From the age of three I had a white playmate who was about my age. We always felt free to play our childhood games together. He did not live in our community, but he was usually around every day; his father owned a store across the street from our home. At the age of six we both entered school—separate schools, of course. I remember how our friendship began to break as soon as we entered school; this was not my desire but his. The climax came when he told me one day that his father had demanded that he would play with me no more. I never will forget what a great shock this was to me.


He had received mentorship opposing racism by observing his father confront such injustices when they were together:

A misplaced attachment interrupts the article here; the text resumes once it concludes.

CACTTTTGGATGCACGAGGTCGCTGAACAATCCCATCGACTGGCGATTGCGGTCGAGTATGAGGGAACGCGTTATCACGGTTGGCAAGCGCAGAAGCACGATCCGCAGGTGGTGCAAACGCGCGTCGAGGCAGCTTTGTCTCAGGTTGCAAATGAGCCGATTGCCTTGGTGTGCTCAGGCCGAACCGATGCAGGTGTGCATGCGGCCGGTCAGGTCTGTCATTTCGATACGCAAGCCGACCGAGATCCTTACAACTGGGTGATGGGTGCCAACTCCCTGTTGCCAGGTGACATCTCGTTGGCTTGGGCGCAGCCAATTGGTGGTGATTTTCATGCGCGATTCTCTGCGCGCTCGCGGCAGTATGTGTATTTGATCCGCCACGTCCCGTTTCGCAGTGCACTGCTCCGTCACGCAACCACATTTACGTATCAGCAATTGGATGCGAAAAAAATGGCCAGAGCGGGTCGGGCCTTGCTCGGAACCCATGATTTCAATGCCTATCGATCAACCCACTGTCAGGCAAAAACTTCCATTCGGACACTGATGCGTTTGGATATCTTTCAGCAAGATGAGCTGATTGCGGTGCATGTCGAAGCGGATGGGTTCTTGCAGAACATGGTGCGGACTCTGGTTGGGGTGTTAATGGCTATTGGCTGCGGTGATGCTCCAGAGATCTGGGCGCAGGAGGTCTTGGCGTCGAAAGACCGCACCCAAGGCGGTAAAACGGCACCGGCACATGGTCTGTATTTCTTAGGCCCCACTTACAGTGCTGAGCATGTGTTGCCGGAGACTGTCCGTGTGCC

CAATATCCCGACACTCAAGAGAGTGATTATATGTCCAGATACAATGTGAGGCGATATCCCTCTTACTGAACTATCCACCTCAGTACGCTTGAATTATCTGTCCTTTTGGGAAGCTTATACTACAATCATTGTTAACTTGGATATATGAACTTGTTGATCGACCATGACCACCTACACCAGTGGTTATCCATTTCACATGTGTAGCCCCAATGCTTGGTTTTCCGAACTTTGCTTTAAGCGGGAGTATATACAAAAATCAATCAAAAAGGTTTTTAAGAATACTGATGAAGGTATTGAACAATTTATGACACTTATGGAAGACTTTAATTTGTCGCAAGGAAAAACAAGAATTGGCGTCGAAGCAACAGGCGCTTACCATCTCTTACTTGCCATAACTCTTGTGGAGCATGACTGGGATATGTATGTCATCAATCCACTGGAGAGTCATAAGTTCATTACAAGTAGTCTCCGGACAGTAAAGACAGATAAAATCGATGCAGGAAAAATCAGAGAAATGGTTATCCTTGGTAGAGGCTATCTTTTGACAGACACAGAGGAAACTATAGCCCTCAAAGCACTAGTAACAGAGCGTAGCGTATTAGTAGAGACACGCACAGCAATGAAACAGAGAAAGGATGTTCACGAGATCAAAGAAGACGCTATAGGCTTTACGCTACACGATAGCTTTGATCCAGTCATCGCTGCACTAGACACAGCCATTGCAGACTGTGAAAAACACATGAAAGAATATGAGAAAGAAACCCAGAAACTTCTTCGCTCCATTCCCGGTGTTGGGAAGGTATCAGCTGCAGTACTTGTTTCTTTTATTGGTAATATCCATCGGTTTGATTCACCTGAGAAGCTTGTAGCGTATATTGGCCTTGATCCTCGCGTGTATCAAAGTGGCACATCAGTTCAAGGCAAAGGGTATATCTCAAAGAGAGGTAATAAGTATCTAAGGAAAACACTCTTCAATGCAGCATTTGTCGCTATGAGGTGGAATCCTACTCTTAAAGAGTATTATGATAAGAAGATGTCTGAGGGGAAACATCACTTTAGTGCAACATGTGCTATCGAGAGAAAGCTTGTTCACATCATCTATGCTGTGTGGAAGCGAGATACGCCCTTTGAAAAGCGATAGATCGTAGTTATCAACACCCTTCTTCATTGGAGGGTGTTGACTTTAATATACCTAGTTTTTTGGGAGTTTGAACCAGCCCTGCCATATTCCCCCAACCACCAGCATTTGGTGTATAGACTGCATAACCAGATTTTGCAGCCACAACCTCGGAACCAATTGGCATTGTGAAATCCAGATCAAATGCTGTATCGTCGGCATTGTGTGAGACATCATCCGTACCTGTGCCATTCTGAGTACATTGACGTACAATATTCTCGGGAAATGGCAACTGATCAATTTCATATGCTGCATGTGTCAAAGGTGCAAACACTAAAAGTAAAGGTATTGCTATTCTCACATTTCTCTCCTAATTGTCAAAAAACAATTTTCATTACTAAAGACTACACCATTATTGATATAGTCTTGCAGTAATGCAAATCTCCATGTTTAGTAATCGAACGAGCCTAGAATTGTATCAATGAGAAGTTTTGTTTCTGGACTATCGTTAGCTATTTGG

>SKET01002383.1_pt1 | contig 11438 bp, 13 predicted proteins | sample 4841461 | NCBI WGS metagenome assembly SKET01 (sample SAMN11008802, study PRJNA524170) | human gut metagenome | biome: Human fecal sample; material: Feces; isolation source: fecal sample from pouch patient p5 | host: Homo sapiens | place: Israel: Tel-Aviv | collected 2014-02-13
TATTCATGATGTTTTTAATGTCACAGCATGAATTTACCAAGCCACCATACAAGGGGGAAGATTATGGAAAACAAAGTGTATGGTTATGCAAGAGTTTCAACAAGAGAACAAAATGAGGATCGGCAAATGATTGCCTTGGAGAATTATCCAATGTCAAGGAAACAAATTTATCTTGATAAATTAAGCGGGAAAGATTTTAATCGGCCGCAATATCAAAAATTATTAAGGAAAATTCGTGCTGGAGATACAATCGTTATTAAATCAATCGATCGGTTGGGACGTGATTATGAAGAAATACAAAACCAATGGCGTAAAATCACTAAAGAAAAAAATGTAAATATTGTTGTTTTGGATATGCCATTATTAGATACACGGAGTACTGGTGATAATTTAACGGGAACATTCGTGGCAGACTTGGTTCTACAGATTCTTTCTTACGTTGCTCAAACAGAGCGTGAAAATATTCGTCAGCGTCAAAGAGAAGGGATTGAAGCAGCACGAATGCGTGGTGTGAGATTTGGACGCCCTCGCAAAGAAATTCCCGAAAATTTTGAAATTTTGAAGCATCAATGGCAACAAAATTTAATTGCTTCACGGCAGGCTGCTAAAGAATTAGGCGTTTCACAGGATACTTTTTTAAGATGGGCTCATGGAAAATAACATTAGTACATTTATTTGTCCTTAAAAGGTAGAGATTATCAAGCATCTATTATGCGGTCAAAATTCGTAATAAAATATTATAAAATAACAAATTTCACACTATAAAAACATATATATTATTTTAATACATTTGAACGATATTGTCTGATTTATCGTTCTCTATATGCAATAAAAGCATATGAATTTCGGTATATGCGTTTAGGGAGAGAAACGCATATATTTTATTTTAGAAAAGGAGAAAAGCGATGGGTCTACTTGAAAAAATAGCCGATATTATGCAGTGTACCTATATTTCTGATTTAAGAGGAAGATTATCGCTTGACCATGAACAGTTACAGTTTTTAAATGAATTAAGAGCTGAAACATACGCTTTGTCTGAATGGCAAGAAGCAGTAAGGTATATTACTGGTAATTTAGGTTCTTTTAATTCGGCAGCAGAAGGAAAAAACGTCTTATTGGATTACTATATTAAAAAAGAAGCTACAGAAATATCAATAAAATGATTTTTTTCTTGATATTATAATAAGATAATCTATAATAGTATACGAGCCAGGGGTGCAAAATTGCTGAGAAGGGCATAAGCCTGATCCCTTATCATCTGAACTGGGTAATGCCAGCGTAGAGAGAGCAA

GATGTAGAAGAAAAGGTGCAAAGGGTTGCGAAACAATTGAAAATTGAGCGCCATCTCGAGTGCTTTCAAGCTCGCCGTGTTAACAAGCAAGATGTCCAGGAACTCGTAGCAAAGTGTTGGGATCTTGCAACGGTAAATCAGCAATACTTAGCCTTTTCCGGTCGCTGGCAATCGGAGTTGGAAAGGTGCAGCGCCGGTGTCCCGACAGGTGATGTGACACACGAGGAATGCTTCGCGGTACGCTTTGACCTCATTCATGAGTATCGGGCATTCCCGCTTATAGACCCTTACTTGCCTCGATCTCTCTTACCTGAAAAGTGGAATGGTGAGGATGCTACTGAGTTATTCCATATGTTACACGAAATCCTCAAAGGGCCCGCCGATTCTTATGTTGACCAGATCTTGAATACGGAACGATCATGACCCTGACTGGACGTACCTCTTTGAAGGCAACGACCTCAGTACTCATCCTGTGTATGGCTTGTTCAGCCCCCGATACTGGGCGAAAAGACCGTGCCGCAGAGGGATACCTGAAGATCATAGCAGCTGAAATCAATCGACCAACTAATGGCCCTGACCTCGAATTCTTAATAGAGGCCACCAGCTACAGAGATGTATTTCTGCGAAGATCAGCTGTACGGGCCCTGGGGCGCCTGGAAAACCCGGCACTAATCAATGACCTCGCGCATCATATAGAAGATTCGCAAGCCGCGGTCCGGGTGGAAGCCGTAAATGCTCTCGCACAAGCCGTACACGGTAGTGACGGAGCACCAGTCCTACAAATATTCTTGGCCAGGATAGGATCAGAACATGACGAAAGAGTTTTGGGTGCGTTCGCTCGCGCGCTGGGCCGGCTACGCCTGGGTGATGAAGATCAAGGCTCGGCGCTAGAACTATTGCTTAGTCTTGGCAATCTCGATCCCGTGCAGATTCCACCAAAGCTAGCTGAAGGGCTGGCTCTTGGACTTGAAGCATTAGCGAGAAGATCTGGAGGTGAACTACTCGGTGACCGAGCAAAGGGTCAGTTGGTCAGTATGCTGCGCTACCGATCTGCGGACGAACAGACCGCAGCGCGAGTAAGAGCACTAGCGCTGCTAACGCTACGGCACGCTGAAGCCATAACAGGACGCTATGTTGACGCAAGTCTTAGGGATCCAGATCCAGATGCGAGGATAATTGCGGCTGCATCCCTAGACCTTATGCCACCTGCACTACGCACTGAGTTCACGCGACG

I remember a trip to a downtown shoe store with Father when I was still small. We had sat down in the first empty seats at the front of the store. A young white clerk came up and murmured politely: “I’ll be happy to wait on you if you’ll just move to those seats in the rear.” Dad immediately retorted… “We’ll either buy shoes sitting here,” my father retorted, “or we won’t buy shoes at all.” Whereupon he took me by the hand and walked out of the store. This was the first time I had seen Dad so furious… he played a great part in shaping my conscience. I still remember walking down the street beside him as he muttered, “I don’t care how long I have to live with this system, I will never accept it”.